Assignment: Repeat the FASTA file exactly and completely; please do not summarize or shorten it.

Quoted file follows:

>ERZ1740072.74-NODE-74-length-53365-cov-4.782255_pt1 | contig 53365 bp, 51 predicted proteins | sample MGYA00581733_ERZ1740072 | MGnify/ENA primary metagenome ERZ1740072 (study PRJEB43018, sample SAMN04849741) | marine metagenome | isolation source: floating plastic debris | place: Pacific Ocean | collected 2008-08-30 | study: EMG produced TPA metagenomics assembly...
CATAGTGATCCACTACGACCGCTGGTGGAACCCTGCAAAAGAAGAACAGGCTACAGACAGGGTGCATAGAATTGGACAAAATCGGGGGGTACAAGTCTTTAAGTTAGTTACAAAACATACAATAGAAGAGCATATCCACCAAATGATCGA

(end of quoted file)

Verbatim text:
>ERZ1740072.74-NODE-74-length-53365-cov-4.782255_pt1 | contig 53365 bp, 51 predicted proteins | sample MGYA00581733_ERZ1740072 | MGnify/ENA primary metagenome ERZ1740072 (study PRJEB43018, sample SAMN04849741) | marine metagenome | isolation source: floating plastic debris | place: Pacific Ocean | collected 2008-08-30 | study: EMG produced TPA metagenomics assembly...
CATAGTGATCCACTACGACCGCTGGTGGAACCCTGCAAAAGAAGAACAGGCTACAGACAGGGTGCATAGAATTGGACAAAATCGGGGGGTACAAGTCTTTAAGTTAGTTACAAAACATACAATAGAAGAGCATATCCACCAAATGATCGA